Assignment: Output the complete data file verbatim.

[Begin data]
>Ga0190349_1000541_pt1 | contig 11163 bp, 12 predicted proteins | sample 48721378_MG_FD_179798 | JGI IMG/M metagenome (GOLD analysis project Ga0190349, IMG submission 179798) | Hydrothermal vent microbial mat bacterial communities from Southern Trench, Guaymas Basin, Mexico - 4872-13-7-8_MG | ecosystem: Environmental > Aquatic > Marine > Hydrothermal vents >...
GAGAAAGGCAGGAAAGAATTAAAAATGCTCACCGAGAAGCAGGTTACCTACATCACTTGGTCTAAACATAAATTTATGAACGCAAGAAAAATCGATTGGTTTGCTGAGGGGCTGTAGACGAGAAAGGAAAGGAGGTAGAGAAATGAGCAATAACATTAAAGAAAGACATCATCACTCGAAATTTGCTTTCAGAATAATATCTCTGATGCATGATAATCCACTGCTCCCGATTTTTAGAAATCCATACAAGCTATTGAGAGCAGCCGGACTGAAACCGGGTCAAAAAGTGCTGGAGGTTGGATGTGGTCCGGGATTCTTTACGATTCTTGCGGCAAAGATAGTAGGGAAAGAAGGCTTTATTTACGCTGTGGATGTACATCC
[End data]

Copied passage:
>Ga0190349_1000541_pt1 | contig 11163 bp, 12 predicted proteins | sample 48721378_MG_FD_179798 | JGI IMG/M metagenome (GOLD analysis project Ga0190349, IMG submission 179798) | Hydrothermal vent microbial mat bacterial communities from Southern Trench, Guaymas Basin, Mexico - 4872-13-7-8_MG | ecosystem: Environmental > Aquatic > Marine > Hydrothermal vents >...
GAGAAAGGCAGGAAAGAATTAAAAATGCTCACCGAGAAGCAGGTTACCTACATCACTTGGTCTAAACATAAATTTATGAACGCAAGAAAAATCGATTGGTTTGCTGAGGGGCTGTAGACGAGAAAGGAAAGGAGGTAGAGAAATGAGCAATAACATTAAAGAAAGACATCATCACTCGAAATTTGCTTTCAGAATAATATCTCTGATGCATGATAATCCACTGCTCCCGATTTTTAGAAATCCATACAAGCTATTGAGAGCAGCCGGACTGAAACCGGGTCAAAAAGTGCTGGAGGTTGGATGTGGTCCGGGATTCTTTACGATTCTTGCGGCAAAGATAGTAGGGAAAGAAGGCTTTATTTACGCTGTGGATGTACATCC